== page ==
Patterson Hood on the Drive-By Truckers’ Southern Rock Opera and the true meaning of Skynyrd

southern-rock-opera

ORIGINALLY PUBLISHED IN THE GEORGIA STRAIGHT, JAN. 30, 2003

By Steve Newton

It doesn’t seem likely in today’s musical climate that any band would record a 90-minute concept album about 1970s rock and southern U.S. culture, focusing on the legend of doomed Dixie rock act Lynyrd Skynyrd. It’s even more unlikely that such a CD would get critical raves from the likes of the Village Voice and Rolling Stone. But that’s what happened in 2001 when the Drive-By Truckers released Southern Rock Opera, a two-disc epic sporting tunes about Skynyrd’s misunderstood friendship with Neil Young (“Ronnie and Neil”), its being falsely judged as racist for flying the Confederate flag (“The Three Great Alabama Icons”), and the October ’77 plane crash that took the lives of, among others, vocalist Ronnie Van Zant and guitarist Steve Gaines (“Angels and Fuselage”).

One of the weirdest things about the project was the fact that singer-guitarist and main songwriter Patterson Hood—the son of famed Muscle Shoals session bassist David Hood—didn’t even become a devoted Skynyrd fan until he was in his 30s. And he grew up in Alabama, the Sweet Home State. “I guess it was from my rebellious nature,” relates Hood, on the line from his current residence in Athens, Georgia, “and from havin’ it shoved down my throat for so long. I think it took getting far enough away from where I was from to where I was able to kinda make up my own mind about it.”

Hood, now 38, says that the idea behind Southern Rock Opera first took form as an outline of a screenplay that will probably never get filmed. “It started out so differently from what it became,” he explains, “and somewhere along the way it became more personal. It’s like the more I studied and really learned about Skynyrd, the more I really appreciated and kinda fell in love with their music and what they had done.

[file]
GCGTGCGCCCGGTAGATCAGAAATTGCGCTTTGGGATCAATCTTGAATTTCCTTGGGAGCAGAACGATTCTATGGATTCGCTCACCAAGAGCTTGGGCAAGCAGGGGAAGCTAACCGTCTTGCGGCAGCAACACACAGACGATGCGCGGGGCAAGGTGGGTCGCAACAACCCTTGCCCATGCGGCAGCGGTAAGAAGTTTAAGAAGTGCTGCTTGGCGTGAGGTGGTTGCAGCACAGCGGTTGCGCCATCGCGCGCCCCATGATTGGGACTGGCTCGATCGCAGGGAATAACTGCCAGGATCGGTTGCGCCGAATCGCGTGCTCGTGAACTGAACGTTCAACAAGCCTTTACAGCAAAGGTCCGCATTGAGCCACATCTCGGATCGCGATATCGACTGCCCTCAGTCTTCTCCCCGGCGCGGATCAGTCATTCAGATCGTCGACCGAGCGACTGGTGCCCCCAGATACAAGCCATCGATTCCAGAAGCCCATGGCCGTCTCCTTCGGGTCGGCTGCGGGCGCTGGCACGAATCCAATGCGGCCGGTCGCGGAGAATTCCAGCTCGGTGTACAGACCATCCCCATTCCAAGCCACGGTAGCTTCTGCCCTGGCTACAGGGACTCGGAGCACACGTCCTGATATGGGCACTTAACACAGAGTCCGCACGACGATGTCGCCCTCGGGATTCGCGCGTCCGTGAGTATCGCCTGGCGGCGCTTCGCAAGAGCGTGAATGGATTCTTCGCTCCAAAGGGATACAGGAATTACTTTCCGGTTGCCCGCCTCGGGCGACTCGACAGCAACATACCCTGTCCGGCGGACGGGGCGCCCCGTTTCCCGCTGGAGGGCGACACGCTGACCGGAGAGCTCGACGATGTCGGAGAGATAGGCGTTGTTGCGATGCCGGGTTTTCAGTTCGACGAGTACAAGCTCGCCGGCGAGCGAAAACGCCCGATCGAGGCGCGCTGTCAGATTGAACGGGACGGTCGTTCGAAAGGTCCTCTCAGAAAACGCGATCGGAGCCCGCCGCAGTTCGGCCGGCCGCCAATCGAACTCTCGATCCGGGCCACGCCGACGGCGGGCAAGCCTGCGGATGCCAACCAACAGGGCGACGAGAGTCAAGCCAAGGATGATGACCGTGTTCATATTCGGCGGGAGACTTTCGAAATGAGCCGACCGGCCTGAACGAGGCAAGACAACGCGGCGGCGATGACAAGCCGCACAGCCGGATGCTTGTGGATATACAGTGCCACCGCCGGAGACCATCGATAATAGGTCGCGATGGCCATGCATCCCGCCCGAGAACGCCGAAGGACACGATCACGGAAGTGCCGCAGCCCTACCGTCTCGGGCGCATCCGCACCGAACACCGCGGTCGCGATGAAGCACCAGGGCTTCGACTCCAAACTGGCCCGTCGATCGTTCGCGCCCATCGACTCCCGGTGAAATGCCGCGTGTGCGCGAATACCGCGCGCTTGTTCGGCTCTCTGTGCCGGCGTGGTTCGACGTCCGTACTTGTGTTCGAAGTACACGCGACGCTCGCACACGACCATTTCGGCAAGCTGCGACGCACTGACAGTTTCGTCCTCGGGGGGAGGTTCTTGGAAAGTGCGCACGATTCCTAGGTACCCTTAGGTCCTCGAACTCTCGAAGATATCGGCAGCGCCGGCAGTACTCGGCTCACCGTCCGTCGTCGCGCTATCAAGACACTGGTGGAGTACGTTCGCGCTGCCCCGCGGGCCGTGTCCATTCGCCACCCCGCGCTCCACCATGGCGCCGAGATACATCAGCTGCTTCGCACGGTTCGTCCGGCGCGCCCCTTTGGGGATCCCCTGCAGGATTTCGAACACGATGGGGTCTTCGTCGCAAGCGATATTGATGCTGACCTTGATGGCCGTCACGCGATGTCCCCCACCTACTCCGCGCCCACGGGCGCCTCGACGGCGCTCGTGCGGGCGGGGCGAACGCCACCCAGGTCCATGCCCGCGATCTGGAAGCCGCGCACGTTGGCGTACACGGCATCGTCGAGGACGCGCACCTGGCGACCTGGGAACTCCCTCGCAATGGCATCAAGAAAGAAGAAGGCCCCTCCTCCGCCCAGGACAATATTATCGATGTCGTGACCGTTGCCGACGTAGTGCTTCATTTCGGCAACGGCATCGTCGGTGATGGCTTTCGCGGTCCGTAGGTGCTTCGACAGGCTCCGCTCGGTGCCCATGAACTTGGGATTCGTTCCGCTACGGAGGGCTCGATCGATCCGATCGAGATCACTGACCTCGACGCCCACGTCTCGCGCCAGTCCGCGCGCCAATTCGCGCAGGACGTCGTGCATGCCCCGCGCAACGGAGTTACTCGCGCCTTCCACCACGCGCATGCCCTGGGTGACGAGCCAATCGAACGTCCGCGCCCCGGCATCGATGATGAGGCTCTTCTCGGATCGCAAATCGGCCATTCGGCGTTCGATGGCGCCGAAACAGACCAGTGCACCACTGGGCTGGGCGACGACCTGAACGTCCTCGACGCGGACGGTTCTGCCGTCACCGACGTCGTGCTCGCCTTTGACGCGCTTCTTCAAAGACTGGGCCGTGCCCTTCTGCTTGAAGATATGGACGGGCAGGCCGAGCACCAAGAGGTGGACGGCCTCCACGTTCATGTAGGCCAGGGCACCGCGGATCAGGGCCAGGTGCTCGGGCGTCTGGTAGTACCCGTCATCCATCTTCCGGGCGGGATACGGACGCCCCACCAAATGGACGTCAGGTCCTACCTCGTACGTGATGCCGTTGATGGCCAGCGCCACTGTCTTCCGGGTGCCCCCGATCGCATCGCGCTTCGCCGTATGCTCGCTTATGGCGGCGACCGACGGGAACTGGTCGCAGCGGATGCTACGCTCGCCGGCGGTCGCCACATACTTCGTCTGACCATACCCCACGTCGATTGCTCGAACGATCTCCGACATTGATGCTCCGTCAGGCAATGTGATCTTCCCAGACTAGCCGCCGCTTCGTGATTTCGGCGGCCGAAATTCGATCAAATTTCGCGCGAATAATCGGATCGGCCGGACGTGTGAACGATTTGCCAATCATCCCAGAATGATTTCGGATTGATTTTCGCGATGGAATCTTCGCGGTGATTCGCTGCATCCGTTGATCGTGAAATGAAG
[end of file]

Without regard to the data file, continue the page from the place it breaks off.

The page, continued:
“And it’s such an incredible story,” he adds. “That’s what drew me in initially, anyway. And I was interested in what it was about the initial hoopla surrounding them that had kept me from appreciating how good they were. Because it was quite obvious when I really started listening to ’em how much it was something that I would like, you know. I’m always drawn to well-written songs—that’s probably where my deepest passion lies—and Ronnie Van Zant’s songwriting was amazing, you know, and in the best of ways, ’cause it was so completely non-artsy or unpretentious or whatever. I mean, he could always say the most profound things in the very most simplistic language, and I really like that.”

As well as earning praise from some of America’s top music publications, Hood and his mates got the thumbs up where it really counted: from the surviving Skynyrd members themselves. The DBTs have actually shared the stage with the current Skynyrd incarnation six times in the last year or so. “I’m not sure if they really necessarily like the record,” Hood ponders, “’cause about the most Gary Rossington [founding guitarist of Skynyrd] would say about it was that he thought it was ‘weird’. But I think when they saw us live they figured out that our hearts were in the right place. And their fans responded real well to it. The times we’ve opened for them we’ve gotten a pretty over-the-top response.”